A Major League Baseball story has gotten a lot of headlines (inside and outside the sports section), produced a tsunami of social media incontinence, made it easy for sports hate radio hosts to fill time, and generally annoyed me. (Non-sports fans: bear with me—the story touches on multiple hot spots.)
Last week, Adam LaRoche, a player for my Chicago White Sox, announced that he was going to step away from baseball. This was like a Christmas present to a Sox fan: He was absolutely awful last year, and if he played this season, he would’ve earned 13 million dollars of the White Sox’ money.
It seemed noble: His skills were in sharp decline, he’d already missed spring training time because of back problems, and he’d be walking away from a lot of money.
Not so fast. He wasn’t quitting because he concluded he sucked and would be stealing the White Sox’ (and a little of my) money. No, it was because he could no longer have his 14-year-old son along—in the locker room, on the field, on the plane—for most of the team’s games. He’d been allowed that privilege last year, but after a horrible season by the Sox, a team executive asked him to dial back the amount of time the boy was around this year.
But LaRoche ignored the request. The executive spied the teen son on a spring training pitcher’s mound, the incensed exec drew a line, and LaRoche quit.
To me, that should be the end of it. But no. Cue the hot-button stuff:
He-said, he-said: LaRoche said that he had a verbal agreement with the White Sox, and the White Sox were reneging. But there was no contractual agreement, and –- by my reckoning, saying it wouldn’t be a problem if a player brought a kid along some of the time looks a lot different than giving the kid a locker and a uniform and having him around for 125 of 162 games.
Organizational politics: His fellow players were quick to stand up for LaRoche and son, arguing that the son was a good kid, and that none of the players had a problem with it. Except some did, as reported by this venerable columnist. And as this column points out, given the ridiculous reaction of LaRoche and some players to simply asking that the kids spend less, not no time around the team, it’s easy to see why players, coaches and staff would have gone straight to management instead of trying to talk to the player.
Life-work-family balance: Everyone strives for it. And everyone—outside of LaRoche and a couple players—seems to understand that trade-offs are involved. I know executives (men and women) who are constantly on the road, who work long hours when they’re home, and they come to grips with the painful trade-offs. They understand they can’t have everything. I worked some long hours when our son Gus was young and eventually stopped because, well, I knew I was missing something and I was fortunate enough to be able to call my own shots at that point. This Chicago sportswriter sums it up pretty well in a column called White Sox Kidding Themselves.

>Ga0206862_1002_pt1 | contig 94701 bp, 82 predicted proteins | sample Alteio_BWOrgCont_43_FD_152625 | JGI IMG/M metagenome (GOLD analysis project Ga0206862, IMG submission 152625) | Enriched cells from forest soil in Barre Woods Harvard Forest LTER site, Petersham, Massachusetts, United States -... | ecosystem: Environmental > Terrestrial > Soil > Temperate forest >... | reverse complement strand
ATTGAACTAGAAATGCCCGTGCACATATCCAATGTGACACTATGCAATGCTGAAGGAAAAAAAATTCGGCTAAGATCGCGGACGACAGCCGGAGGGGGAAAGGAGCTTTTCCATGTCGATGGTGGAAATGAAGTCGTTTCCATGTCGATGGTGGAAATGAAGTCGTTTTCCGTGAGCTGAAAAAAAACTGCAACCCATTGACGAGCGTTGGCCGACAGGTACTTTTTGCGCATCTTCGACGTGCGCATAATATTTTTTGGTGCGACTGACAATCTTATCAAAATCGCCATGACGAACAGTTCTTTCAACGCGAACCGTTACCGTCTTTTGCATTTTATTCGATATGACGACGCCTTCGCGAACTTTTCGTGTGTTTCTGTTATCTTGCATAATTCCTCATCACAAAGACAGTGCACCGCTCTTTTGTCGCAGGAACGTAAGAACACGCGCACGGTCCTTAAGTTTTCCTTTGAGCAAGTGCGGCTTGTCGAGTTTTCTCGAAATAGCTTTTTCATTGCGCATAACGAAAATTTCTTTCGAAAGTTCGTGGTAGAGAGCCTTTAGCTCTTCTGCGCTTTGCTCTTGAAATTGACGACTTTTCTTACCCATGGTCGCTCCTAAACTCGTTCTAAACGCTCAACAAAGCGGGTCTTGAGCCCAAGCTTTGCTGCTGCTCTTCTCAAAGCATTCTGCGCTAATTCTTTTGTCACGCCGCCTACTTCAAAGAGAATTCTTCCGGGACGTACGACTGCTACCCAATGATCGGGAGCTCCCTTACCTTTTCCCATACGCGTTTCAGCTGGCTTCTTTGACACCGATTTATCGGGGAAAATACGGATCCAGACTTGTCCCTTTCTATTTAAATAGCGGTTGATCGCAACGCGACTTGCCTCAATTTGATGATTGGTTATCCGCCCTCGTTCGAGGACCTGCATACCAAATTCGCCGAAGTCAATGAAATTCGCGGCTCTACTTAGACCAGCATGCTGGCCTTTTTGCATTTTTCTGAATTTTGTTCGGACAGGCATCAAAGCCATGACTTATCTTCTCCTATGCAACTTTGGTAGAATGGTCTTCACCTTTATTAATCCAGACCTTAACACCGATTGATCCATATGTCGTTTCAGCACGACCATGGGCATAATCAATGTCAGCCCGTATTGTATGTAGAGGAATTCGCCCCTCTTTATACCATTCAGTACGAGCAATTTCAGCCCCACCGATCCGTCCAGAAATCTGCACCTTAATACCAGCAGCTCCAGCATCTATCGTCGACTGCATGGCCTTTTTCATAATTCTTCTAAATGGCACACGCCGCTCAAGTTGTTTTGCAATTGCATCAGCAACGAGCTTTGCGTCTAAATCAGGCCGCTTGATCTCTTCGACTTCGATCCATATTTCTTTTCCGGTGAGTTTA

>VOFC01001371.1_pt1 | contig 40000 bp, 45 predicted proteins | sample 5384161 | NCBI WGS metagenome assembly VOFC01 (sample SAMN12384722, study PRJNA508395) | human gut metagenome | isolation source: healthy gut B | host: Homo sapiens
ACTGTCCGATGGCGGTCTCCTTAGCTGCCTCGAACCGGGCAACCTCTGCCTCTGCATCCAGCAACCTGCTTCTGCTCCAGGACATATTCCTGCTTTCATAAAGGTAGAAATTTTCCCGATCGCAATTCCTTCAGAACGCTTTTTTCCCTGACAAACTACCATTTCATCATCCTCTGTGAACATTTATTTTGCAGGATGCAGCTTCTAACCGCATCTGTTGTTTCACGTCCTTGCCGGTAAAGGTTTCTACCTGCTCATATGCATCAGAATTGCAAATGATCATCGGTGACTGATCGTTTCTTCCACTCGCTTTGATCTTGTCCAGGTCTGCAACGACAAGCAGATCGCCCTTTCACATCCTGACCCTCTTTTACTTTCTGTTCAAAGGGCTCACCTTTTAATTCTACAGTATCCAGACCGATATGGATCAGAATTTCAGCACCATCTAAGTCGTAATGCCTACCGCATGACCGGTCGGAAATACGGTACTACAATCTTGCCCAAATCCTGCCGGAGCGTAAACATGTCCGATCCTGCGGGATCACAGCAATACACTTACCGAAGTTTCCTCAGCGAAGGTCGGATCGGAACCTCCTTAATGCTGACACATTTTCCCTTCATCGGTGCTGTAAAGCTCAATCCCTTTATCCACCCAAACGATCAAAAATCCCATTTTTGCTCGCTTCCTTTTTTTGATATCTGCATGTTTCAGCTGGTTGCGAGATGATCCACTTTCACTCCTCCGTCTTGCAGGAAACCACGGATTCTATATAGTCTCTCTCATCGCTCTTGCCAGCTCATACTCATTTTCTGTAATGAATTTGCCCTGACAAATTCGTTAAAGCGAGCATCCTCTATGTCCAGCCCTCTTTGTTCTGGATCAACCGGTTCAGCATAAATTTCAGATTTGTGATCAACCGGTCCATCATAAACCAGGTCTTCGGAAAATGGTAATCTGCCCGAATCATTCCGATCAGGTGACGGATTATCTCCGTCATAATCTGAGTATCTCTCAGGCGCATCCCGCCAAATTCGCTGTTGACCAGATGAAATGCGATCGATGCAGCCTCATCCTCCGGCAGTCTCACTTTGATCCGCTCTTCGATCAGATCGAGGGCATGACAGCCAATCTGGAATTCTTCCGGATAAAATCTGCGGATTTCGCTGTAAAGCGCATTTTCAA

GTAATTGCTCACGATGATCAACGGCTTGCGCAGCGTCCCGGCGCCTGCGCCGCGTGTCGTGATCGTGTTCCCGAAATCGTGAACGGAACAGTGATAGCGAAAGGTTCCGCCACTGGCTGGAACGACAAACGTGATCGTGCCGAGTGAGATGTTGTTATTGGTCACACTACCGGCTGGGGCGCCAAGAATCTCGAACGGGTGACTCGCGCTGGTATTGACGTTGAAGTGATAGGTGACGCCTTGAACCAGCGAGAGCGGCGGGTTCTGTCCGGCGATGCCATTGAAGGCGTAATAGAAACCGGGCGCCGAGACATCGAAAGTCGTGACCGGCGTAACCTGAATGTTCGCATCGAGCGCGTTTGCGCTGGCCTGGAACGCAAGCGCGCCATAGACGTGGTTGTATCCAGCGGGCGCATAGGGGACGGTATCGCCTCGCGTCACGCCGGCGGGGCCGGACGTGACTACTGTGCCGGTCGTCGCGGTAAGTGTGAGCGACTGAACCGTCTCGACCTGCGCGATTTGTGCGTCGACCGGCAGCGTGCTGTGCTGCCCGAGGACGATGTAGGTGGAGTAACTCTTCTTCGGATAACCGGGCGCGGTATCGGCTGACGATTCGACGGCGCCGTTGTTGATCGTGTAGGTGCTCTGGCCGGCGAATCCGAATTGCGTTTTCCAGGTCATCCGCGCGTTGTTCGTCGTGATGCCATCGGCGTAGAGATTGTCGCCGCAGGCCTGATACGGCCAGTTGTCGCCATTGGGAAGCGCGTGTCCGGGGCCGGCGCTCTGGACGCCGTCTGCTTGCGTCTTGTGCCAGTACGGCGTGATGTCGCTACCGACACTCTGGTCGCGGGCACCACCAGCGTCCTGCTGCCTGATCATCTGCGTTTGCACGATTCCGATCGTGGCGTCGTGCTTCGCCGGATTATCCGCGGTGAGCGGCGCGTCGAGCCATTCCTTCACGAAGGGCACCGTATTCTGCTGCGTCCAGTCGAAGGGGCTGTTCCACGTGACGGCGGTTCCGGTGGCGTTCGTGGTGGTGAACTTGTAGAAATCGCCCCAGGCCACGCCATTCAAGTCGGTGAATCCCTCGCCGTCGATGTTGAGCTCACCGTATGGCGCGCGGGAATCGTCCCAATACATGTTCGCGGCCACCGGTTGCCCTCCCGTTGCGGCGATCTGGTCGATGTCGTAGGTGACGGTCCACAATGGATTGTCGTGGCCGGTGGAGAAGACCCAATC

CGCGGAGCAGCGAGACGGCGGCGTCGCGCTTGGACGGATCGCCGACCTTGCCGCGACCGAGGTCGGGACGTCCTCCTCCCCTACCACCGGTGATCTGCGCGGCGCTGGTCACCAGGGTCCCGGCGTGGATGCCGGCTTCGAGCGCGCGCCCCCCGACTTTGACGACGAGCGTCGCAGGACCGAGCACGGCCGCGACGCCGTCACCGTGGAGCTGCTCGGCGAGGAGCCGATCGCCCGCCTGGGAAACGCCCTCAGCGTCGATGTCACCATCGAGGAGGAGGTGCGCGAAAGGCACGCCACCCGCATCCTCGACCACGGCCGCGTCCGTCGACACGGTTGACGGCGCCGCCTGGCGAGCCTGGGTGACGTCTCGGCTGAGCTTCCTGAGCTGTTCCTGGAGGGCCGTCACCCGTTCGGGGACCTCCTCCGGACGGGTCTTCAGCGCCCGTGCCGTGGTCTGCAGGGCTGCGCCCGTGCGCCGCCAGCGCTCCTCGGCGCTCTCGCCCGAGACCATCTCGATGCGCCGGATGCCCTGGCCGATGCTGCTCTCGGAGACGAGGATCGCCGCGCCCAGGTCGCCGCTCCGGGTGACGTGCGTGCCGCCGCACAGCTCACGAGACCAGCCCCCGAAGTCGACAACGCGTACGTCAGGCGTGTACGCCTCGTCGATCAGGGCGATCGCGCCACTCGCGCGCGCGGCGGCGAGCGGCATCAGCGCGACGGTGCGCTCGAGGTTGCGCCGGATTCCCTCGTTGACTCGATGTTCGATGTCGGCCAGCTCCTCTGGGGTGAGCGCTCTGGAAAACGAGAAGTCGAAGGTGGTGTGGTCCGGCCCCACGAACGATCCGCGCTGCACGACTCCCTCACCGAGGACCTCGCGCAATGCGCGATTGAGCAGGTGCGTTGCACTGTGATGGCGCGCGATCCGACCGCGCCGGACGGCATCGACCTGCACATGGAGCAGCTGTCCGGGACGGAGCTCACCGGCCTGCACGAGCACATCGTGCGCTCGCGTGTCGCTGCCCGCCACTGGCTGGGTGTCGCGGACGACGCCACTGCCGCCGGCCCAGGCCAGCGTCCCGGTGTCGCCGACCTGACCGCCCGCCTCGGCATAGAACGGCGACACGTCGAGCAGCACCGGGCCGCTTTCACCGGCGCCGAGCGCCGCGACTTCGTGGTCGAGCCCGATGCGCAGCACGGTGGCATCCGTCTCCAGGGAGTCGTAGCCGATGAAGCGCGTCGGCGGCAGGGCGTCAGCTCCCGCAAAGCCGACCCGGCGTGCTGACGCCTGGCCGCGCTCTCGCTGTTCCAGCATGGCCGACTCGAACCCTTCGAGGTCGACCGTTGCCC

So, I think you can sort of tell where I stand on all this. As in, don’t let the door hit you on your way out, Adam. And that goes for…. But there are a couple last thoughts—
The player-son thing at MLB parks has a deep tradition. Ken Griffey, Jr.—who will be inducted to the Baseball Hall of Fame this summer—spent time with his father and the Cincinnati Reds. Prince Fielder hit batting practice home runs at Tiger Stadium when his father Cecil played for Detroit. It goes on and on.
But: None of these kids were constant fixtures. Griffey, Jr. says he joined the team four or five times a year. It was a privilege, not a right.
Finally, about that father-son-baseball thing: I hold it kind of dear. I’ve noted in other posts that I played catch in the back yard with my dad for hours on end. And there’s that Field of Dreams ending.
But I’m not possessive about it—it doesn’t have to only be fathers and sons playing catch. In fact, my mom was a much bigger baseball fan. I talked baseball with her more than I ever did with my dad, and my mom taught me to swear at players through the TV, a coping tactic that is our twisted version of stress management.
And, this: the times, they are a changing, as Mo’ne Davis exemplifies. Whether or not some MLB player’s daughter is eventually the touch point for a locker room controversy, I don’t know.
But I do know this: Adam LaRoche says this was all about family, by his own words. But he has a wife—and oh, a daughter, too—and somehow he wasn’t so dedicated to that part of his family that he felt compelled to quit earlier. Or to have them along in the clubhouse.